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[Weekly Compilation of Presidential Documents]

[Page i]
Monday, February 10, 2003

[[Page i]]

Weekly Compilation of



[Weekly Compilation of Presidential Documents]

[Page i-ii]
Pages 149-173

[[Page ii]]

Addresses to the Nation

    Loss of Space Shuttle Columbia--151

Addresses and Remarks

    See also Meetings With Foreign Leaders
    Energy independence--161

    Iraqi regime's noncompliance with U.N. resolutions--164

    Maryland, Project BioShield in Bethesda--153

    National Prayer Breakfast--159

    Radio address--150

    Swearing-in ceremony for John Snow as Secretary of the Treasury--167
    Texas, memorial service for the STS-107 crew of the Space Shuttle 
        Columbia in Houston--156

Communications to Congress

    Bosnia and Herzegovina, message transmitting report on benchmarks 
        for a sustainable peace process--157
    Millennium Challenge Account and the Millennium Challenge 
        Corporation, message transmitting proposed legislation--159
    Norway-U.S. Agreement on Social Security, message transmitting--158
    Plan Colombia, message transmitting report--158

Communications to Federal Agencies

    Declaration Under the Stafford Act for Louisiana: Space Shuttle 
        Columbia, memorandum--152
    Declaration Under the Stafford Act for Texas: Space Shuttle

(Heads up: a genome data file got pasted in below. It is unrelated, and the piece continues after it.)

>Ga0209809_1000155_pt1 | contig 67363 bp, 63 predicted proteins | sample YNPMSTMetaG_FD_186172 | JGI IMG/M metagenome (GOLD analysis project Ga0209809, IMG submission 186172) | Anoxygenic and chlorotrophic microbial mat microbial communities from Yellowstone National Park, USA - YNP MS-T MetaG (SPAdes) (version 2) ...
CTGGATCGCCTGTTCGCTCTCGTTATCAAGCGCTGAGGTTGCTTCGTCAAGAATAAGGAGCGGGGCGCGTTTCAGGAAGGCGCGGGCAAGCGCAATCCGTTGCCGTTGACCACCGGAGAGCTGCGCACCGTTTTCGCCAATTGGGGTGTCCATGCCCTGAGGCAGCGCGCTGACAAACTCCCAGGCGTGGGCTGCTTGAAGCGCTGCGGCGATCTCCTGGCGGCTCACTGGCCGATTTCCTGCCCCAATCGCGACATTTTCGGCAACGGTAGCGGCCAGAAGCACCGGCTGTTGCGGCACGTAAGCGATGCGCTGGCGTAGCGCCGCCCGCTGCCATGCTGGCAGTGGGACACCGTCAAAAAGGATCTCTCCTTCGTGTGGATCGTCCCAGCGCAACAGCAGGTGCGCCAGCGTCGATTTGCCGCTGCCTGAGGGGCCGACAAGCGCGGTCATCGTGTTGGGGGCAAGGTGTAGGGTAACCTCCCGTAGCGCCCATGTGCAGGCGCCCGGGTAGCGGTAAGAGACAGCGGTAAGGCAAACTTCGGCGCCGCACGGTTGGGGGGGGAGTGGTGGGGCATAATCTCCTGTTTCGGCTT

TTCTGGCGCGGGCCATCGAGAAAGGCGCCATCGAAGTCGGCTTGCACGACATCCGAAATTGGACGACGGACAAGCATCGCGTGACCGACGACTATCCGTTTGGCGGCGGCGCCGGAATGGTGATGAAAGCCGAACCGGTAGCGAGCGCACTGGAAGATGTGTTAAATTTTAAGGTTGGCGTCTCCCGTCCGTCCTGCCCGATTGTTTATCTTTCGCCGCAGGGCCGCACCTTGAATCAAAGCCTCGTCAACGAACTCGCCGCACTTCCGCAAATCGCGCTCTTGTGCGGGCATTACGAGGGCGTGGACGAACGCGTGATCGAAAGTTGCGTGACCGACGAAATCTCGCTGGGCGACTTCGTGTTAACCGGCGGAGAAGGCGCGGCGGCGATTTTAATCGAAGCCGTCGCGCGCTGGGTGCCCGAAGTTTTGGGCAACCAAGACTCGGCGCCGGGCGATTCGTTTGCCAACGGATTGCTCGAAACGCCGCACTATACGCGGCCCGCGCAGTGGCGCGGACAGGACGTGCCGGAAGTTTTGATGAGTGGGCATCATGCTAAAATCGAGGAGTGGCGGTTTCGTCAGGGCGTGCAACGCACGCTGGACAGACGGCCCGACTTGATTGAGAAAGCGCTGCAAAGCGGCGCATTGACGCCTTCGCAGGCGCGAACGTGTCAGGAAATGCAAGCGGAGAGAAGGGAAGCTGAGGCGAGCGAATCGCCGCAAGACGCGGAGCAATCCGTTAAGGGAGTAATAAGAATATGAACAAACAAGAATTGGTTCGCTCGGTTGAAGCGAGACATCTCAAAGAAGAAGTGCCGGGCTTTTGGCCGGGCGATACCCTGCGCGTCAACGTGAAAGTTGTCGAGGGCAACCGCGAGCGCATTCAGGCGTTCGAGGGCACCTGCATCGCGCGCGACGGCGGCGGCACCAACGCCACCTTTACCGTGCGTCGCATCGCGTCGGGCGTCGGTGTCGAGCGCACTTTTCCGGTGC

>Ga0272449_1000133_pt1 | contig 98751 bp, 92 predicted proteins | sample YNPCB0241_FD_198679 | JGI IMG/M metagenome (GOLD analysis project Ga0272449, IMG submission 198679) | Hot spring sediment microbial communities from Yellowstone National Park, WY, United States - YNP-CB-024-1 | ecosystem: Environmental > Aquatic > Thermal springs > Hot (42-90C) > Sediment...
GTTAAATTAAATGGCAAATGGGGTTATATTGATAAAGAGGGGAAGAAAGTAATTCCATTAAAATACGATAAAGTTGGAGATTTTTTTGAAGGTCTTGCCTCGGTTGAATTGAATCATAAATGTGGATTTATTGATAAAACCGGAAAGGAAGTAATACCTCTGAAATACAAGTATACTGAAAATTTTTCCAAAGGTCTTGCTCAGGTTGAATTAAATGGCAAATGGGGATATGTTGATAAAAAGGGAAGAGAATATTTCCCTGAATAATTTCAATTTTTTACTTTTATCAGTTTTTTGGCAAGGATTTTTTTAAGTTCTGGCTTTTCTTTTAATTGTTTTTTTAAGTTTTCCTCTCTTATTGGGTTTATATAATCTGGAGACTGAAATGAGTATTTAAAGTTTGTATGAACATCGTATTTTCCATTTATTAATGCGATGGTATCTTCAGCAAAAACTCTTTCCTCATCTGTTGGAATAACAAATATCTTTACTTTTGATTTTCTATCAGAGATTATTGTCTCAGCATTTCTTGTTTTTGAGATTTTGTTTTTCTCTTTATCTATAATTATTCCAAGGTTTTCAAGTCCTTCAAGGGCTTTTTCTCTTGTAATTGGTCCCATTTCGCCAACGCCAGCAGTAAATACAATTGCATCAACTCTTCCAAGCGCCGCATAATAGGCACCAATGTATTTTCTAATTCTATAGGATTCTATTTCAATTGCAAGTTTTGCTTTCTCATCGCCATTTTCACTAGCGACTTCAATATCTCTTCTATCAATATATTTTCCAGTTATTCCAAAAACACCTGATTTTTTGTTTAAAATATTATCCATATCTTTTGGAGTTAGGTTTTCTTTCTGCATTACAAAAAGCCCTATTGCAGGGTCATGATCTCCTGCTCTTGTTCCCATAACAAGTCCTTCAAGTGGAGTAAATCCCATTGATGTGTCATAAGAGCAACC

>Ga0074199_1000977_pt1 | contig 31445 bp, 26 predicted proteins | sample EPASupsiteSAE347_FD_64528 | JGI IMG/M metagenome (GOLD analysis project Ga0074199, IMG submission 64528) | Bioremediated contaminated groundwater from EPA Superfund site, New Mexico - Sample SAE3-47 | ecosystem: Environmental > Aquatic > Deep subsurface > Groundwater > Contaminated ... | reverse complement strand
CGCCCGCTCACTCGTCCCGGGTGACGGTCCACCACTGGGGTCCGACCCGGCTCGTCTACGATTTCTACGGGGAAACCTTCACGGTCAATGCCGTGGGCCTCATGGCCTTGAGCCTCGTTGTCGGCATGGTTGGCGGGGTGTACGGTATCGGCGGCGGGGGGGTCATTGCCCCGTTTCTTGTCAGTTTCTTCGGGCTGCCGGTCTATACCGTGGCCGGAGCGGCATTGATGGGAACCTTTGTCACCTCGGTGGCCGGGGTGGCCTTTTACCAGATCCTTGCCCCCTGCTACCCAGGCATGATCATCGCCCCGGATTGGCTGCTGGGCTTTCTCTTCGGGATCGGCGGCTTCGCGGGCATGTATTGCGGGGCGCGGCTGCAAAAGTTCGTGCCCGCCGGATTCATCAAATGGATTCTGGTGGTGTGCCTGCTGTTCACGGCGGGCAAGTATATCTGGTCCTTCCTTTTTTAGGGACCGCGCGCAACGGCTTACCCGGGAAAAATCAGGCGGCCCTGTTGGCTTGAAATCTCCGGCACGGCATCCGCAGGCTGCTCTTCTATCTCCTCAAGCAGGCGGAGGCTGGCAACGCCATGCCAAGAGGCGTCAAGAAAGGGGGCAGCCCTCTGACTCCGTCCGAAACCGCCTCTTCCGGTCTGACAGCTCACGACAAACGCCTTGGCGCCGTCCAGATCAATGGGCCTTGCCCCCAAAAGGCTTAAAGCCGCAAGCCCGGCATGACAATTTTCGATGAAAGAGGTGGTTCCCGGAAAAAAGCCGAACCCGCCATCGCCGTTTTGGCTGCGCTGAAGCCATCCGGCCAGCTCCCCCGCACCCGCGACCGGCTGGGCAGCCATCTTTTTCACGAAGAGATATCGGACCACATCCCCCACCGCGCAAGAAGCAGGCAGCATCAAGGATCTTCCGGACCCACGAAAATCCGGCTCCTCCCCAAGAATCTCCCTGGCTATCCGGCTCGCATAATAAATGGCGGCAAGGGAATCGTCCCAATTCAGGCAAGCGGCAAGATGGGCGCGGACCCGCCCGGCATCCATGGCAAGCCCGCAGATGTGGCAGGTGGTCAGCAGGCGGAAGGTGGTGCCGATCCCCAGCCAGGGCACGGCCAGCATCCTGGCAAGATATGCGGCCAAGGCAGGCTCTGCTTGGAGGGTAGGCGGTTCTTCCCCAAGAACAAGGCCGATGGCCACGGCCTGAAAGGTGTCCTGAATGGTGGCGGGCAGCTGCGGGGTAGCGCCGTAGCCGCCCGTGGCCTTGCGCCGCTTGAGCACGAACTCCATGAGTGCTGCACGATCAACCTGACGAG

Columbia, memorandum--152

Interviews With the News Media

    Exchange with reporters outside the Treasury Department--165

Meetings With Foreign Leaders

    Bahrain, King Hamad--156


    Establishment of the Governors Island National Monument--168
    Honoring the Memory of the Astronauts Aboard Space Shuttle 
    National African American History Month--149

Statements by the President

    Community and Faith-Based Initiative, legislation to implement--158

Supplementary Materials

    Acts approved by the President--173
    Checklist of White House press releases--172
    Digest of other White House announcements--169
    Nominations submitted to the Senate--172

Editor's Note: The President was at Camp David, MD, on February 7, the 
closing date of this issue. Releases and announcements issued by the 
Office of the Press Secretary but not received in time for inclusion in 
this issue will be printed next week.


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[[Page 149]]

[Weekly Compilation of Presidential Documents]

[Page 149-150]
Pages 149-173
Week Ending Friday, February 7, 2003
Proclamation 7645--National African American History Month, 2003

 January 31, 2003

 By the President of the United States

 of America

 A Proclamation

    African Americans have played central roles in some of the most 
triumphant and courageous moments in our Nation's history. During 
National African American History Month, we honor the rich heritage of 
African Americans and pay tribute to their many contributions to our 
Nation. As we celebrate this year's theme, ``The Souls of Black Folk: 
Centennial Reflections,'' we remember the successes and challenges of 
our past. We also resolve to honor the achievements and legacy of these 
proud citizens by continuing to improve our society so that it fully 
lives up to our founding ideals.
    In 1915, Dr. Carter Godwin Woodson recognized the need for our 
country to gain a more complete and informed understanding of our past. 
He founded the Association for the Study of Negro Life and History and